Skip to main content

Advertisement

Table 1 Characteristics and methodological features of the included studies

From: Knowledge, beliefs and attitudes of physicians in low and middle-income countries regarding interacting with pharmaceutical companies: a systematic review

Study ID Study design Participants and setting Type of interaction studied Sampling and response rate Validity of tool; pilot testing Results
Al Areefi 2013 Study 1 [15] • Semi-structured interview Study 2 [14] • In-depth interview Study 1 & 2 • Physicians from private and public hospitals (N = 32) • Sana’a, Yemen • May-July 2009 Study 1 • Relationship with PCR • Frequency of PCR visits • PCR marketing activity Study 2 • Interaction between PCRs and physicians • Physicians’ attitudes toward these interactions and the PCRs • Reasons for accepting the PCRs’ visits • Sample size calculation (both studies): not reported • Sampling frame (both studies): bot reported • Sampling method (both studies): purposeful sampling • Response rate (both studies): 100 % Both studies • Interview guide developed through a literature review, then pilot tested with 3 physicians Study 1 • Percentage of participants reporting the following as important factors in prescribing a specific drug: relationship with PCR (9 %), frequency of PCR visits (34 %), PCR marketing activity (13 %). Study 2 • Most physicians thought they were immune from being influenced by their interactions with PCRs. • Physicians accept a PCR’s visit because of the beneficial patronage or the financial support provided by the PCRs. • Physicians recognize the professional authority of PCRs as information providers. • Physicians considered accepting the PCR’s visit was their moral duty. • Participants still doubt the role of representatives, with some accusing them of creating problems, harming the ethical reputation of the profession and harming the patients’ welfare
Alssageer 2013 [16] • Self-administered anonymous questionnaire • Doctors from selected public and private practice settings (N = 608) • Libya • August-October 2010 • Gifts received from PCRs (e.g., printed materials, simple gifts or drug samples • Sample size calculation: not reported • Sampling frame: not reported • Sampling method: convenience sampling • Response rate: 61 % • Questionnaire developed based on previous published studies • Perceived benefits from interactions with PCRs: receiving new information about products (95 % approved), invitations to conferences (35 % approved) and receipt of gifts (22 % approved). Attitudes towards accepting PCR gifts: 25 % totally disapproved; 25 % clearly approved; 50 % would accept gifts in some cases. • Acceptance of gifts according to educational value: of respondents who did not disapprove of gift provision, 82 % considered educational gifts as appropriate; 49 % considered non-educational gifts as appropriate. Belief that pharmaceutical promotional activity decreased rational drug prescribing: 42 % disagreed; 32 % agreed; and 27 % were neutral. • Perceived impact of pharmaceutical promotion on prescribing decisions of physicians: minor (62 %); major (38 %). Perceived impact of pharmaceutical promotion on own prescribing decisions: minor (80 %); major (20 %). Perceived need to develop national policies to restrict PCR interactions with doctors: 57 %. • Awareness of guidelines regarding PCR interaction: 99 % had never read any guidelines.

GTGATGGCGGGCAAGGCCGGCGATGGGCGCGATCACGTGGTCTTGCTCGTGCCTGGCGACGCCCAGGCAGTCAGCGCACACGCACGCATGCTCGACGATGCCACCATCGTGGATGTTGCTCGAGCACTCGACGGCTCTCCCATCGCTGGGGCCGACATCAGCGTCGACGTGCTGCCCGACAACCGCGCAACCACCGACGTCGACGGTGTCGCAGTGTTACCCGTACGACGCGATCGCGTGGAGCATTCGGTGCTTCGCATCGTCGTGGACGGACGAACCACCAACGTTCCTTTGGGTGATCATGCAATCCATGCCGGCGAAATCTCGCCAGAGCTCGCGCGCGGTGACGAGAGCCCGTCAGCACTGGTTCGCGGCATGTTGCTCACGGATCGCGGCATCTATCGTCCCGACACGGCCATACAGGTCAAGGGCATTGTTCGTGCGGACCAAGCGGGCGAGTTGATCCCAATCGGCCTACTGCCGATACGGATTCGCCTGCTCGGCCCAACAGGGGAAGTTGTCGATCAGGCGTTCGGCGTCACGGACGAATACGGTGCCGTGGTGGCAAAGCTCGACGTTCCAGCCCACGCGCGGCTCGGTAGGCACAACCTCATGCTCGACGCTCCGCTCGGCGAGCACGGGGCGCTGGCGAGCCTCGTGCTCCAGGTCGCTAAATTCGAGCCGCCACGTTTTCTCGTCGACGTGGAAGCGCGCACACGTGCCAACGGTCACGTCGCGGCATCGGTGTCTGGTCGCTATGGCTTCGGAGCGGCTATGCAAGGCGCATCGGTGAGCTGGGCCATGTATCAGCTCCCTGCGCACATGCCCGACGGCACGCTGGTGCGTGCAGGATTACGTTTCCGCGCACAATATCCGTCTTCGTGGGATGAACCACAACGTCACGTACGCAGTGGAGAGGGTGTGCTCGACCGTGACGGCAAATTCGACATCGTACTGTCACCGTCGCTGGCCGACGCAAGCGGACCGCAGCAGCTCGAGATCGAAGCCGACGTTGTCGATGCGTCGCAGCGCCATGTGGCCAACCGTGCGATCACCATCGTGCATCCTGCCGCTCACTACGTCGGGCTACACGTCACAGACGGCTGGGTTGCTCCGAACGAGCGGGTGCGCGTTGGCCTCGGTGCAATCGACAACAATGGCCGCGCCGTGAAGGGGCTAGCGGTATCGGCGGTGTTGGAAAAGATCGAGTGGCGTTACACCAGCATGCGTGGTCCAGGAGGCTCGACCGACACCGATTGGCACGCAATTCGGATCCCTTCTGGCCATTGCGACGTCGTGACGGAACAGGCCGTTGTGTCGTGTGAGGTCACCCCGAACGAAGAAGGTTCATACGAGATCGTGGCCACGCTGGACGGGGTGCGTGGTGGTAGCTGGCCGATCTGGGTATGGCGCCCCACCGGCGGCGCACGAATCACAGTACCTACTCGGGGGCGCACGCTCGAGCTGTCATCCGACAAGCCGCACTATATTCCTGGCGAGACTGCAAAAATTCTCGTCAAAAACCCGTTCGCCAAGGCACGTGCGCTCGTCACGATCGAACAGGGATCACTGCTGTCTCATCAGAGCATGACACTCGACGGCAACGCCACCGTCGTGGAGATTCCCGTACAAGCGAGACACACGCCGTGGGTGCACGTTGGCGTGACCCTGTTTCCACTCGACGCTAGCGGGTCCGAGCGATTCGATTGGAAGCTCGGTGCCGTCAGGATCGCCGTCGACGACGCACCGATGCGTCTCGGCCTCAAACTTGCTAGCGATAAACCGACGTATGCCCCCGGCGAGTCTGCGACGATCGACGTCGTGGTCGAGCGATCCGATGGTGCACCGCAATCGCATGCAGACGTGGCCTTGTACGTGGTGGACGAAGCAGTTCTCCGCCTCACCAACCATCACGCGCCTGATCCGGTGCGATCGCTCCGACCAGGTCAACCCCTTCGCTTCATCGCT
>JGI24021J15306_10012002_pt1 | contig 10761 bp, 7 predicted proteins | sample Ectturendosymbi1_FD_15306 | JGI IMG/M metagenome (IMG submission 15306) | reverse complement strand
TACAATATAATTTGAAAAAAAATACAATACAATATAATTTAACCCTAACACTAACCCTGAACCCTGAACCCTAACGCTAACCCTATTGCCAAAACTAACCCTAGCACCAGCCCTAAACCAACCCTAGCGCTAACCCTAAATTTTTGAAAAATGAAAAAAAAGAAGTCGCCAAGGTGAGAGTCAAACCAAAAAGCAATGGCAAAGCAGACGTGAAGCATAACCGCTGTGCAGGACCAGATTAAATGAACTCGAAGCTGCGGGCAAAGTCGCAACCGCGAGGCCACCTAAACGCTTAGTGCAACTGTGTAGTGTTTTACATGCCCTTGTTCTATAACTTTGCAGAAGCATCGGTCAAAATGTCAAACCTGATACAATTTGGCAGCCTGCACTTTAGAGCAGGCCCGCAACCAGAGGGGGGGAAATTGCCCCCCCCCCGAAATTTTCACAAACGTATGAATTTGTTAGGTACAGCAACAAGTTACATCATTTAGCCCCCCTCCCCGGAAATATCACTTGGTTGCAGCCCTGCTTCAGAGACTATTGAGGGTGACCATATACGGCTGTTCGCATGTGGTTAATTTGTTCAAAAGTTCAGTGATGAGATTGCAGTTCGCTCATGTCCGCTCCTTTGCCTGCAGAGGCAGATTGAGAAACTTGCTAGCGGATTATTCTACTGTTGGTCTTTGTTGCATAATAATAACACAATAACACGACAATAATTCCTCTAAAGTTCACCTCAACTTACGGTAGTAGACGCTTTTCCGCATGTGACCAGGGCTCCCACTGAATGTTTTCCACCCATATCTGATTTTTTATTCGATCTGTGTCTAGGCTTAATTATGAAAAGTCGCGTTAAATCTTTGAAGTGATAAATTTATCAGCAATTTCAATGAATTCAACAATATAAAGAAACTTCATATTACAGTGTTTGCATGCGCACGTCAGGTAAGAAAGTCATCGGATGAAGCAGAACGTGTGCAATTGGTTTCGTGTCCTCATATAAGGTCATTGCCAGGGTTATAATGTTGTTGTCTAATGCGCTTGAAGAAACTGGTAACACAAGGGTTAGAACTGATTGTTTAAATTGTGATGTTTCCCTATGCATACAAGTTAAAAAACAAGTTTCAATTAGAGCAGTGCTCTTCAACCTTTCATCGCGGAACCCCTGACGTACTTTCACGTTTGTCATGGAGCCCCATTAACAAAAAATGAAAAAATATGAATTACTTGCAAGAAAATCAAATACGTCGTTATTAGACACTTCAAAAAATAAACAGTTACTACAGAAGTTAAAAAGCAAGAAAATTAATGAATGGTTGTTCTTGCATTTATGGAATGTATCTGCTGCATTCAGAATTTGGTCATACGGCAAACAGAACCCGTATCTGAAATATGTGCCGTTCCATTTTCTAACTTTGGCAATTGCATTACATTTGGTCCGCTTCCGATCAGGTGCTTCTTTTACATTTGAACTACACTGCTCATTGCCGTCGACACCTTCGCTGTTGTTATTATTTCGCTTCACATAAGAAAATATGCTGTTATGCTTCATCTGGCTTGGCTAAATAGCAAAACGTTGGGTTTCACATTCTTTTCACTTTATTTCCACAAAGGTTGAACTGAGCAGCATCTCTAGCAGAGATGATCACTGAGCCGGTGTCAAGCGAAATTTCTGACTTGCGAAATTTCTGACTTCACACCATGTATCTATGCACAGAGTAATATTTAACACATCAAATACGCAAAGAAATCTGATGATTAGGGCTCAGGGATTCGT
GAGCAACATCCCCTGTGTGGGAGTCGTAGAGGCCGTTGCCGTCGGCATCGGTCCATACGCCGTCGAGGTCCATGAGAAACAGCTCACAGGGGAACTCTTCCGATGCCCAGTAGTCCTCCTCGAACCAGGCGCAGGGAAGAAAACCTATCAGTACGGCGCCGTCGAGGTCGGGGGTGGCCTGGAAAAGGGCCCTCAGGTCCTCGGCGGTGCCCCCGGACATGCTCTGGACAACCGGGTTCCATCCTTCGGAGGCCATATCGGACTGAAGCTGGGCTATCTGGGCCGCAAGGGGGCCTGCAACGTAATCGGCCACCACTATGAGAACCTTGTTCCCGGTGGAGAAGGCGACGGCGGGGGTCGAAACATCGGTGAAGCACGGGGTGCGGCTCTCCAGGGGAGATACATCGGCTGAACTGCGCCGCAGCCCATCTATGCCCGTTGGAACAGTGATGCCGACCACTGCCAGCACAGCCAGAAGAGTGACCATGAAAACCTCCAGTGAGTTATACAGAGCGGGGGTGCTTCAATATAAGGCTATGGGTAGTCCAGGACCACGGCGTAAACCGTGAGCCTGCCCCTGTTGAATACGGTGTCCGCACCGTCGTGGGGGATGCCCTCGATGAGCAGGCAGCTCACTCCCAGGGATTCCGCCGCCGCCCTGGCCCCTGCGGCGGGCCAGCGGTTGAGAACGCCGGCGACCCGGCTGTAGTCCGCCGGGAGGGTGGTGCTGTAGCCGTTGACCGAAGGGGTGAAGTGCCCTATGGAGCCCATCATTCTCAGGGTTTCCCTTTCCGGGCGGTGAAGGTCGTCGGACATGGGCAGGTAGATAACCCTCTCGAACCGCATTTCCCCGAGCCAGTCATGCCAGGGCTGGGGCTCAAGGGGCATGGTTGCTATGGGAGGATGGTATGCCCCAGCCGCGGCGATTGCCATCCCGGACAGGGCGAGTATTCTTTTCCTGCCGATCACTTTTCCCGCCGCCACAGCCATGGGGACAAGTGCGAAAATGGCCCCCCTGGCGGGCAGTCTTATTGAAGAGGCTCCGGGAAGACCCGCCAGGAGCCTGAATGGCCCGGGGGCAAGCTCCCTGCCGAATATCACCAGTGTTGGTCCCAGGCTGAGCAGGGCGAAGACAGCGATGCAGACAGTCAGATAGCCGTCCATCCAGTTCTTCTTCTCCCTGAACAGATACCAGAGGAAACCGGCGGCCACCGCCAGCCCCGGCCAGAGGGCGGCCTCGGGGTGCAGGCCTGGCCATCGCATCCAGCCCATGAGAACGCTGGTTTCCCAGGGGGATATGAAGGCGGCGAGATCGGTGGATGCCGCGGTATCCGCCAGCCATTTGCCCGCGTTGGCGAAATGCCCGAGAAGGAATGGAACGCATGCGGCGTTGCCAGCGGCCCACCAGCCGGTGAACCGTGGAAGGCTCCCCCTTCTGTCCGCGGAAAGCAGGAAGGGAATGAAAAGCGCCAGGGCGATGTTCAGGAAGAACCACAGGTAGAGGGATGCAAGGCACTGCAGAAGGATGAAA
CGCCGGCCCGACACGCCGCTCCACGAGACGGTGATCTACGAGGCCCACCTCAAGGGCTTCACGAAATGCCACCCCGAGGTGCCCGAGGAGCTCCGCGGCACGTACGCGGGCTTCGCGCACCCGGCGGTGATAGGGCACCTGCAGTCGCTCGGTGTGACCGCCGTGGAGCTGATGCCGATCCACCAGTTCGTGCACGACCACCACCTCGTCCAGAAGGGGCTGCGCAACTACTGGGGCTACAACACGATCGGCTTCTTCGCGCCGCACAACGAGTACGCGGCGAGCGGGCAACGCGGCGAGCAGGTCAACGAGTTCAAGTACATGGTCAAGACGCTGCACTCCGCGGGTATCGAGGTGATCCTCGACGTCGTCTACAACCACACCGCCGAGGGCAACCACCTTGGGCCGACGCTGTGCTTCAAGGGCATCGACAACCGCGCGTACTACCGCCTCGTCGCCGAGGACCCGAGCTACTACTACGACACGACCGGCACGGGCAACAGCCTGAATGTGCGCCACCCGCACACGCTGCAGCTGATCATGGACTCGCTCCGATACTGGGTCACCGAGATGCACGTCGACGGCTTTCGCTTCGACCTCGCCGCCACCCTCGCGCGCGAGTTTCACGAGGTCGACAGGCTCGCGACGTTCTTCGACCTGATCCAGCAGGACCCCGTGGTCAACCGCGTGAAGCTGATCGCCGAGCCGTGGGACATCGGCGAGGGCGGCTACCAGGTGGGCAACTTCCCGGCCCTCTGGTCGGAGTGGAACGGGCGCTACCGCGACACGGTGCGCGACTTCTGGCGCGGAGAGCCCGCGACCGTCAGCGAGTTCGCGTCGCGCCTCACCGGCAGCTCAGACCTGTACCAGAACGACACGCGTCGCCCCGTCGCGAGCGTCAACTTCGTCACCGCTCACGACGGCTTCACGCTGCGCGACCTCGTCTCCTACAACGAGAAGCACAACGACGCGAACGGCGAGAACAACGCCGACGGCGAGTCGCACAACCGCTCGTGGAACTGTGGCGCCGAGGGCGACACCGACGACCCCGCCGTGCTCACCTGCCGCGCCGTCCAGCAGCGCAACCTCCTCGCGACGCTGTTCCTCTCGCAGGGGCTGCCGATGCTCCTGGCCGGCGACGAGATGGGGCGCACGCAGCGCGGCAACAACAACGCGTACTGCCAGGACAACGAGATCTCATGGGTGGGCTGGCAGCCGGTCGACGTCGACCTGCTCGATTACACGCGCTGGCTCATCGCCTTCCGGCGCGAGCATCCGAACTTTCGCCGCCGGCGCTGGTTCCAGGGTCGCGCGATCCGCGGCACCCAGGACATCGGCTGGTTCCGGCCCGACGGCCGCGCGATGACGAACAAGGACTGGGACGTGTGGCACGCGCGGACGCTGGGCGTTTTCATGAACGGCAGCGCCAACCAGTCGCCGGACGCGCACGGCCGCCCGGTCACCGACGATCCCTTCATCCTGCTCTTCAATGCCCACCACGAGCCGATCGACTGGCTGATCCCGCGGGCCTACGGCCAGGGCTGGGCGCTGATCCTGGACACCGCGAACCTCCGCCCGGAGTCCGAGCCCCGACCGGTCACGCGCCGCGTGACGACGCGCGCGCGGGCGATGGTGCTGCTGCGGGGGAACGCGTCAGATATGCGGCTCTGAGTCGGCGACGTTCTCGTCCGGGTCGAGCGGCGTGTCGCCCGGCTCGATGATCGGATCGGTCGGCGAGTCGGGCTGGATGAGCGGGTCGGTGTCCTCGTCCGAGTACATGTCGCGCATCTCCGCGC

Guldal 2007 • Interview • Specialists and general practitioners in government posts (N = 446: 24 % GPs, 42 % specialists and 35 % residents) • Turkey • Visits by PCR (frequency, duration) • Promotional Program • Provision of drug information • Sample size calculation: not reported • Sampling frame: list of physicians from the Ministry of Health and from the 1992 Izmir telephone directory • Sampling method: stratified random sampling • Response rate: 91 % • Questionnaire pretested with 25 subjects • Physicians’ expectations about promotional programs: reliable educational publications (82 %); medical equipment (57 %); free drug samples (54 %); financial support for training courses (43 %); social events (e.g., dinners, trips) (34 %); and gifts of up to $50 for private use (27 %). • Support for the prohibition of PCR visits to physicians: 54 % • Attitudes towards promotional programs: not ethical (33 %); not ethical in some aspects (36 %); ethical (20 %). • Perceived effect of advertising gifts on prescriptions: high (18 %); medium (12 %); low (44 %); no effect (27 %) • 68 % thought the information was unreliable. • 94 % pointed out the necessity for a reliable source of information other than drug companies. • 54 % approved that doctors who receive expensive advertising gifts tend to prescribe that company’s products • Public knowledge that physicians were receiving gifts and awards from drug companies did not matter for 64 %